GIF Compressor

World's best GIF compressor tool to reduce GIF file size



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GIF Options
May increase file size. Better for fixing buggy GIFs
Applies lossy LZW compression. Default (75) is a good balance between compression & quality. Higher values compress more.
For certain types of GIFs, you maybe able to reduce file size further by dropping frames.
See "Advanced GIF Compressor" section below for more info.
Replace repeating/duplicate color pixels with transparency for better compression





Advanced Options

Choose the best GIF compression method to drastically reduce GIF file size while preserving quality.

  • Compression level: This slider lets you apply a lossy LZW compression to your GIF. This works well for most types of GIFs. It can reduce GIF file size by up to 60% at the expense of some noise and dithering. However, often, the quality loss is undetectable. We recommend applying a 75% lossy compression level and adjusting further if needed. Higher values compress more. 
    • Best for: Recommended for most GIFs
  • Drop nth frame: GIF animations are made of multiple image frames. Depending on the animation, you might be able to drop frames without much noticeable change to the animation itself. Obviously, dropping frames will reduce gif size. This feature allows you to drop every 2nd, 3rd, 4th, or 5th frame of your GIF. For example, dropping every 2nd frame would result in 50% fewer frames. This is useful for GIFs created out of high-FPS videos.
  • Remove duplicate frames: Removing similar or duplicate frames will help to optimize your GIF file size. We also provide a Fuzz Factor, which is a measure of “similarity.” The larger the ‘fuzz factor’ more ‘similar’ frames will match and be dropped.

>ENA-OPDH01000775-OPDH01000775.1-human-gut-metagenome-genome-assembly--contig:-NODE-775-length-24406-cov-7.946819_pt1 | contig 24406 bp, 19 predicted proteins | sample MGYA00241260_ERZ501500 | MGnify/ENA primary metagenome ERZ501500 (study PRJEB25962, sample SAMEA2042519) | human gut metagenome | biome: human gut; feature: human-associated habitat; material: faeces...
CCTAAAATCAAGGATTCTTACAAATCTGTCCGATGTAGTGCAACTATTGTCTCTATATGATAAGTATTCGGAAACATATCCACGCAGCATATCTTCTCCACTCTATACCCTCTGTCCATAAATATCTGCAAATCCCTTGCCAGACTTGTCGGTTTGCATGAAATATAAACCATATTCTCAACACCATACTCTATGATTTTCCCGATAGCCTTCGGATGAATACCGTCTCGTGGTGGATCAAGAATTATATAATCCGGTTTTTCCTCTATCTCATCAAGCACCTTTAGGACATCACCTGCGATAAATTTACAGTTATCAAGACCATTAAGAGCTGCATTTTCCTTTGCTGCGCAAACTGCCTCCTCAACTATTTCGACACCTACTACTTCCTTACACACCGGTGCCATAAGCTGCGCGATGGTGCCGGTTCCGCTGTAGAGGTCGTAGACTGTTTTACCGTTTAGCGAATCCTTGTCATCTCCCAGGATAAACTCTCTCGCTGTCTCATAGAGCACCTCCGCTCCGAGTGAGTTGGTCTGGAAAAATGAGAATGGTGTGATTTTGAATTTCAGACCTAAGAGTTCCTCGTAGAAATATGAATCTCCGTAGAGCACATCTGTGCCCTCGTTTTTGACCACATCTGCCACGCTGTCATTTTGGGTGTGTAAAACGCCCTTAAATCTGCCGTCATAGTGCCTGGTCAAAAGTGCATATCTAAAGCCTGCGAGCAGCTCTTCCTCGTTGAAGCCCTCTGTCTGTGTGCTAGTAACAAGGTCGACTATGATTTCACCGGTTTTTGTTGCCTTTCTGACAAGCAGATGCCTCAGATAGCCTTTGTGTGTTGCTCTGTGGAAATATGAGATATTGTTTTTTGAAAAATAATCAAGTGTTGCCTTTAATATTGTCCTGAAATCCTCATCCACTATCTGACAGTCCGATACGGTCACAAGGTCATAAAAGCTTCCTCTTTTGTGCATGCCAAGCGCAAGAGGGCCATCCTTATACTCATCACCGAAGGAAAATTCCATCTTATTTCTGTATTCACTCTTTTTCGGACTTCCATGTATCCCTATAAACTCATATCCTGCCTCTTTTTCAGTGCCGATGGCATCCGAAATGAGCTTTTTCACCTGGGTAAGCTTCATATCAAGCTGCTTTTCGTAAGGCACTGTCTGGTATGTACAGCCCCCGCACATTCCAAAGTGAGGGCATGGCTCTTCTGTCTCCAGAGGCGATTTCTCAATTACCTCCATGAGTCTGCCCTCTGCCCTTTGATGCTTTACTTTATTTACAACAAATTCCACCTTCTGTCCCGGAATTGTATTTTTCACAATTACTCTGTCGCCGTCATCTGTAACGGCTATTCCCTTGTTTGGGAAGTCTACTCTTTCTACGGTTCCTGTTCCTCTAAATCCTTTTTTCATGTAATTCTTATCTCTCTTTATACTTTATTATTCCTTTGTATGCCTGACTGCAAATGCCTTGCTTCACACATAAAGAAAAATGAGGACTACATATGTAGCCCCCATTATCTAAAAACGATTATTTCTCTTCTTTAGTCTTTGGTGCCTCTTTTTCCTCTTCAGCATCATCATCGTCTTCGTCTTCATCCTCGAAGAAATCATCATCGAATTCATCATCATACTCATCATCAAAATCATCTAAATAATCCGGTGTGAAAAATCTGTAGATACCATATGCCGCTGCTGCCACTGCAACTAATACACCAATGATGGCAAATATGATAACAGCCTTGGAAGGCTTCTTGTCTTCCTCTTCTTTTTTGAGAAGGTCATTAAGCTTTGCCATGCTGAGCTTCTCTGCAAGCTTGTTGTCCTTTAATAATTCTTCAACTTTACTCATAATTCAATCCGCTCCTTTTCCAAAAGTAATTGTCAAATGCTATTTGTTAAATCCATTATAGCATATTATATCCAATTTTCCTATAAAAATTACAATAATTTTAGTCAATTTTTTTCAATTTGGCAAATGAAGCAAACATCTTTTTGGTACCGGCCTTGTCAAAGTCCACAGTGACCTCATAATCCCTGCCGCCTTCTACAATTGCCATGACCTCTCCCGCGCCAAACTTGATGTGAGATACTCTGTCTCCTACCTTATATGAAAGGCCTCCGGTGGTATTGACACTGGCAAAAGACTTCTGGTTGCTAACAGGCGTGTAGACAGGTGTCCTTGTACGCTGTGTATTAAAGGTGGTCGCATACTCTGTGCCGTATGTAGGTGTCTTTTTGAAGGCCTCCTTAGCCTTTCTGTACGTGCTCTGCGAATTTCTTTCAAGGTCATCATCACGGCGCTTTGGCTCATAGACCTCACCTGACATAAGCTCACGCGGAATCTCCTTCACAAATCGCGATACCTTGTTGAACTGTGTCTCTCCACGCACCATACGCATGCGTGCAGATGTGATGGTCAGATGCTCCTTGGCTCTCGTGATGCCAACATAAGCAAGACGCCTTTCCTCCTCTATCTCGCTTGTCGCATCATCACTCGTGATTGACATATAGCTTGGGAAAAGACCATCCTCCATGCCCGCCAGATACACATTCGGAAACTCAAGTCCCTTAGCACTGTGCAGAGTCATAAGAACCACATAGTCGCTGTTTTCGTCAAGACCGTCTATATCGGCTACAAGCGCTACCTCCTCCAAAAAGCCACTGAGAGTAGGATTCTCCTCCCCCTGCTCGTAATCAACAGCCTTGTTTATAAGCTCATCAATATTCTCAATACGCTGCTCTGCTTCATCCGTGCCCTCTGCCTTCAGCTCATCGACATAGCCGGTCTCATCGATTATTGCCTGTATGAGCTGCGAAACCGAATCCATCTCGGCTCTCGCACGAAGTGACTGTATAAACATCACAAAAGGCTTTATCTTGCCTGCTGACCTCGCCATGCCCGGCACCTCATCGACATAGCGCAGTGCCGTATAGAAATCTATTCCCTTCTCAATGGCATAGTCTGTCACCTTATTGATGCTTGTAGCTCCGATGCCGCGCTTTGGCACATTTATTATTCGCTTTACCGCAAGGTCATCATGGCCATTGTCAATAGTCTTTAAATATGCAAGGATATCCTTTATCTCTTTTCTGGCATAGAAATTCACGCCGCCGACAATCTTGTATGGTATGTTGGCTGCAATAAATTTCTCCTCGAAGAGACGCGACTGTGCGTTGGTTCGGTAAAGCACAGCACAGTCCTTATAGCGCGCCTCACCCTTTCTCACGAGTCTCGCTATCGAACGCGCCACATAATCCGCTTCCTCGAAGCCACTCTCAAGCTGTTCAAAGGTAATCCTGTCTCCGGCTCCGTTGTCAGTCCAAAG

• Best for: Use for high FPS (frames per second) GIFs or Animations with a lot of similar/duplicate frames.
  • Reduce colors: GIF files support up to 256 different colors [1]. Reducing the number of colors in colormap can reduce GIF file size. You can choose to reduce colors up to just 2 colors.
  • Reduce colors + dither: Using the dither option will force the algorithm to approximate the missing colors using combinations of colors. Naturally, this will produce better-looking GIFs at the expense of bigger file size. However, it may also cause animation artifacts. 
    • Best for: Use if your frames have a limited number of colors.
  • Use a single color table: Usually, each frame of a GIF file has its own separate color table. This option will instead force the GIF to use a single global color table. As we mentioned, a color table can have up to 256 colors, and each color is 3 bytes. So you can potentially save up to 256 X 3 = 758 bytes per frame by using a single color table.
    • Best for: Use if each frame of your GIF has similar colors.
  • Optimize transparency: If your GIF is an overlaid animation that is repeating pixels that are already being displayed, you can replace those repeating color pixels with transparency. The result is large areas of transparency that compress better (compared to a mix of different colored pixels). Use the Fuzz Factor settings under this option to match “similar” colors.
    • Best for: Use if your GIF has a lot of static background areas that do not change while animating such as, GIF of a screen recording.
  • Undo optimizations: This operation draws a complete view of the animation up to that point/frame (instead of each frame containing only the overlaid changes). Doing so would increase your GIF size, but it helps to correct your buggy GIFs, understand their frames better, or re-optimize them later.
    • Best for: Use to repair broken GIFs to re-optimize them later.



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